First lady Michelle Obama commented Tuesday on Bloomberg’s effort to ban sugary drinks. “We applaud anyone who’s stepping up to think about what changes work in their communities,” she said. “New York is one example.”

Critics say there is no evidence that restricting access to large sugary drinks would produce a significant decrease in obesity. Bloomberg says studies show that when larger portions are in front of people, they simply consume more. He also argues that the ban would not restrict freedom of choice because additional drink purchases and free refills would be allowed.

Roughly 775 readers participated in this week’s poll, which was conducted June 4 and 5.

In your view, is a ban on the sale of large sugary drinks a good idea or a bad idea?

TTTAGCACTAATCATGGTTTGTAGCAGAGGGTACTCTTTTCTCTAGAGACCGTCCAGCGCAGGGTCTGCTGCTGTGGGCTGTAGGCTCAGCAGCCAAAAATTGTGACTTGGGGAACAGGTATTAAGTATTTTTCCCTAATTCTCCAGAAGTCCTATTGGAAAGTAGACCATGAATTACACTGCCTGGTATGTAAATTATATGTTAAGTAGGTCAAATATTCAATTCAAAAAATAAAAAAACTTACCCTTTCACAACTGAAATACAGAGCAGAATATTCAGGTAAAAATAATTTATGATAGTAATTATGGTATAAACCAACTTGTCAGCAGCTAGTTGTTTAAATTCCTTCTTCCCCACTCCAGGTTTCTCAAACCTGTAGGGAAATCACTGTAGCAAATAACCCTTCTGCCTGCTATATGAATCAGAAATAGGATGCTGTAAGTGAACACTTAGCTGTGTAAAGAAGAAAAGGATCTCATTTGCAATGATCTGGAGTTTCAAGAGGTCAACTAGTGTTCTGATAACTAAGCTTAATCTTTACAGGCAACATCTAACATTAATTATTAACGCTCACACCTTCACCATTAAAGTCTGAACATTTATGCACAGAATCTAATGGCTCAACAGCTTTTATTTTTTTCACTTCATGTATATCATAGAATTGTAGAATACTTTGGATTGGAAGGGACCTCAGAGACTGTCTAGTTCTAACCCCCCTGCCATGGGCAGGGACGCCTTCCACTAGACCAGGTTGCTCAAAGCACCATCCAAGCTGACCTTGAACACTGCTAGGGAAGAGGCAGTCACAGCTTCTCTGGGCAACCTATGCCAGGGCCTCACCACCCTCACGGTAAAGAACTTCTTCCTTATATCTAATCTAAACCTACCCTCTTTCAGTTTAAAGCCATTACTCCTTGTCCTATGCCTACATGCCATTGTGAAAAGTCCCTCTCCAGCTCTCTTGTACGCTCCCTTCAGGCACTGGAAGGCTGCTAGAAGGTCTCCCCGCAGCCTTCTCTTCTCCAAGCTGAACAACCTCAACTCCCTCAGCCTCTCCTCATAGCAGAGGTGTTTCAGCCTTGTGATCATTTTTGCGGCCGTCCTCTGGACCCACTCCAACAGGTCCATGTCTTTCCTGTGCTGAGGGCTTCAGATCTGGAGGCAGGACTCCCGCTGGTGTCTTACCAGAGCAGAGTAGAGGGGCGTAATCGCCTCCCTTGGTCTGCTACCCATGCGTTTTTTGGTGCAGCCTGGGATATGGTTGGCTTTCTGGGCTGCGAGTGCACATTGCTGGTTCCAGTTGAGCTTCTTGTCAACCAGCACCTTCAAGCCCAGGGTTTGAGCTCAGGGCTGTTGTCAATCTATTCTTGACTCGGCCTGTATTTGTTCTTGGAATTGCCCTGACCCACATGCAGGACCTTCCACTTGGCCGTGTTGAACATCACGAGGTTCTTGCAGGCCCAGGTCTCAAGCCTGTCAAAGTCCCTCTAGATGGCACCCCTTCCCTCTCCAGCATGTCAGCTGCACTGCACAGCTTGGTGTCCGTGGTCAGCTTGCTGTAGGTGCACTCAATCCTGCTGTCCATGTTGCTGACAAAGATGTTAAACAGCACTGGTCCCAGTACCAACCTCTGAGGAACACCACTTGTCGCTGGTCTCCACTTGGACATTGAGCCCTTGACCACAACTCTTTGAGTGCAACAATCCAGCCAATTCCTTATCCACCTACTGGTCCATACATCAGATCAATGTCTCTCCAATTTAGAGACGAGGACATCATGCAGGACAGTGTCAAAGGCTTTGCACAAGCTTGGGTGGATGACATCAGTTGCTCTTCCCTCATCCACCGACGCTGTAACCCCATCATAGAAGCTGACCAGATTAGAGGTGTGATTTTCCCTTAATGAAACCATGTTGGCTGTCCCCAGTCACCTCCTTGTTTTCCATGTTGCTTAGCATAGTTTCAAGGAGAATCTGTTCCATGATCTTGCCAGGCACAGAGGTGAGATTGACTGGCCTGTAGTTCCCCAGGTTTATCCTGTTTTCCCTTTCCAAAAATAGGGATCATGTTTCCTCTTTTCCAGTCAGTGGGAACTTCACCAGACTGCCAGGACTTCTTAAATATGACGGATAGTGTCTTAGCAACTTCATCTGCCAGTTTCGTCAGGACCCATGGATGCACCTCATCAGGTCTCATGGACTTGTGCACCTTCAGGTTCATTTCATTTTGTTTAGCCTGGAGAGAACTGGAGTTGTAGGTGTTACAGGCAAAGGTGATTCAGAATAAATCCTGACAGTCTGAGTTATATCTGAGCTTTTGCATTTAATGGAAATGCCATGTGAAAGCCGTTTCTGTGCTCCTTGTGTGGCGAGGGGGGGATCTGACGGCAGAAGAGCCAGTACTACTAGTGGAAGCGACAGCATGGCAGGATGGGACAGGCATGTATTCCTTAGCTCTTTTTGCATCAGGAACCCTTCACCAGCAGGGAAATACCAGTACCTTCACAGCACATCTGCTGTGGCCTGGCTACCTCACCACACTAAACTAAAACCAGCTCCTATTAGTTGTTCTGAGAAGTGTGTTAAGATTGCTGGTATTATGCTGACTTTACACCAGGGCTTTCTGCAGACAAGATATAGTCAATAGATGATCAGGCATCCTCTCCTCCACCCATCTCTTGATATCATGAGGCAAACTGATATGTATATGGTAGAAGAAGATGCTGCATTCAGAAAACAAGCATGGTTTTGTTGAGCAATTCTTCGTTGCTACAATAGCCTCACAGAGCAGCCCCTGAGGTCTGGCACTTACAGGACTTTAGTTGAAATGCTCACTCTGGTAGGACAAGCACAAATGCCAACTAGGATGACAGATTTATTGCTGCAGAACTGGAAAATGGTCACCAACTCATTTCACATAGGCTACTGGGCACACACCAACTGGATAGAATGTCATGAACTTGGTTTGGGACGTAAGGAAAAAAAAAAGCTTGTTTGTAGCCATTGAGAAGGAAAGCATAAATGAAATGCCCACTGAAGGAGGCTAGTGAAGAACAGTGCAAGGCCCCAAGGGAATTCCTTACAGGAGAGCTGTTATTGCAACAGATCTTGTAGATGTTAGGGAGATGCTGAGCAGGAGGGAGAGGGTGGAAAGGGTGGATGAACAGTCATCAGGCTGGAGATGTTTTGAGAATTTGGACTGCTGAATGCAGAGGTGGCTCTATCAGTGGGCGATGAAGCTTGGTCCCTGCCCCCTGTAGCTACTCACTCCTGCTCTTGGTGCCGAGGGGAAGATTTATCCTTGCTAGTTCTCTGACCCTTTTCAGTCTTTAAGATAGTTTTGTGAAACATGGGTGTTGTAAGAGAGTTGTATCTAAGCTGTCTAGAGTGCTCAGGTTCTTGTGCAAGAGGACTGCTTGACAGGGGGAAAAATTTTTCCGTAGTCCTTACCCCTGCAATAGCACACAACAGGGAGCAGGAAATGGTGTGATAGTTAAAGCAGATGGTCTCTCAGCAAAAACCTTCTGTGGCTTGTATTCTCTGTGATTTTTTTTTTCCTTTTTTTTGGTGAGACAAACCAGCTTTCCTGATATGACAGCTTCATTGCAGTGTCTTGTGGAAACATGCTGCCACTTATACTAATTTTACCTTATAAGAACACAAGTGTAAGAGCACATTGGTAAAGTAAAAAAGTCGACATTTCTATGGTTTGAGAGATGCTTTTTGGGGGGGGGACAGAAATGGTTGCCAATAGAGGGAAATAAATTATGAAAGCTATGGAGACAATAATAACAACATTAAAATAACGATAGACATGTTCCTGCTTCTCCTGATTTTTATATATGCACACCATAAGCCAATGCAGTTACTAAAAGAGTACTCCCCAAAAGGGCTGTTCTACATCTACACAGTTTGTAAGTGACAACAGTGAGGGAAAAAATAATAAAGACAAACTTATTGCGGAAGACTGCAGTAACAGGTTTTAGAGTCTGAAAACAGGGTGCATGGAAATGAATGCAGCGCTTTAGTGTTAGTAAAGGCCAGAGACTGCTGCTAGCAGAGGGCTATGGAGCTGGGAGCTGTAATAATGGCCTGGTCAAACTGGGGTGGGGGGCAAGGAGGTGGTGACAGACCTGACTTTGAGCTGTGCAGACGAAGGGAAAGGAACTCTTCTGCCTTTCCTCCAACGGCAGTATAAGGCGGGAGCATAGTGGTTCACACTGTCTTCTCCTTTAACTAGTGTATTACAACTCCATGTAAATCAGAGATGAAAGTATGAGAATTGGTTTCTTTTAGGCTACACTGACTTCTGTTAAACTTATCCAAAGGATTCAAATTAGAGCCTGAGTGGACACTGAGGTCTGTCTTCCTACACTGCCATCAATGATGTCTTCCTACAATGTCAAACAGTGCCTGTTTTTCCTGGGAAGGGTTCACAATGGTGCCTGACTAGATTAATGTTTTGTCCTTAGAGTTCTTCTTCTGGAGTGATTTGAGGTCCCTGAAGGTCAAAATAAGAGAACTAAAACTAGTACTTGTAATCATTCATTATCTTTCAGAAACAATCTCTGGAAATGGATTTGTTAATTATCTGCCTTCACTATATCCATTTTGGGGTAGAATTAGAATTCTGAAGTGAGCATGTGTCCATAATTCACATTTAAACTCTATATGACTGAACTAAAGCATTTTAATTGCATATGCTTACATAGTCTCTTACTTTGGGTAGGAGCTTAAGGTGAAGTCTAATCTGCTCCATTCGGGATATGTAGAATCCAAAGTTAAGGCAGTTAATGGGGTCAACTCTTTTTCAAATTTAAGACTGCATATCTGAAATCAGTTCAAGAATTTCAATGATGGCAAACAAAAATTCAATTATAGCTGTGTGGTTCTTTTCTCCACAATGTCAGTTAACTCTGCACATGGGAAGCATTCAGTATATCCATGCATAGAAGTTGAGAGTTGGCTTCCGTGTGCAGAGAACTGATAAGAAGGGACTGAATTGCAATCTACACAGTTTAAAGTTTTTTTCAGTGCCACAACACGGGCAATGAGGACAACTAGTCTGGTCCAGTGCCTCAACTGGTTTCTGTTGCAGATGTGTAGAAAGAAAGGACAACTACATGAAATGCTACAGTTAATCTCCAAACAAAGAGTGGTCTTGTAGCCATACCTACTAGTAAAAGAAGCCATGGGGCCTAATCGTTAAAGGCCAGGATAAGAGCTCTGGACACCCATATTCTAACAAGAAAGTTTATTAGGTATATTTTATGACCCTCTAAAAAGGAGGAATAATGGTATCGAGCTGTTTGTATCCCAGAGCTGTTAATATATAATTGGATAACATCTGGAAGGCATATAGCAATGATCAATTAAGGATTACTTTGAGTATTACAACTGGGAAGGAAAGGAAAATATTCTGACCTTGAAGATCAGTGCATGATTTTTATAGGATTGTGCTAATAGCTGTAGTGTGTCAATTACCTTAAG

Good idea: 24%
Bad idea: 76%

What is your view of similar health regulations adopted by New York City and other localities?

Ban on smoking in restaurants and parks:
Good idea: 84%
Bad idea: 16%

Ban on artificial trans fat in restaurant food:
Good idea: 55%
Bad idea: 45%

Requiring restaurants to post calorie counts on menus:
Good idea: 72%
Bad idea: 28%


First, let me say that after decades of significant consumption I made a conscious decision to stop drinking anything from this category, regular or diet, several months ago. The key in that statement is that “I” made the decision, not the government. This is senseless and useless legislation that takes away one more tiny bit of personal freedom. What’s next, a limit on the size of hot dogs and cheeseburgers? A restriction on the size of steaks? How about something useful, like a lifetime limit on the number of ridiculous laws and regulations each legislator can propose? I’ll bet a lot of people would support that one!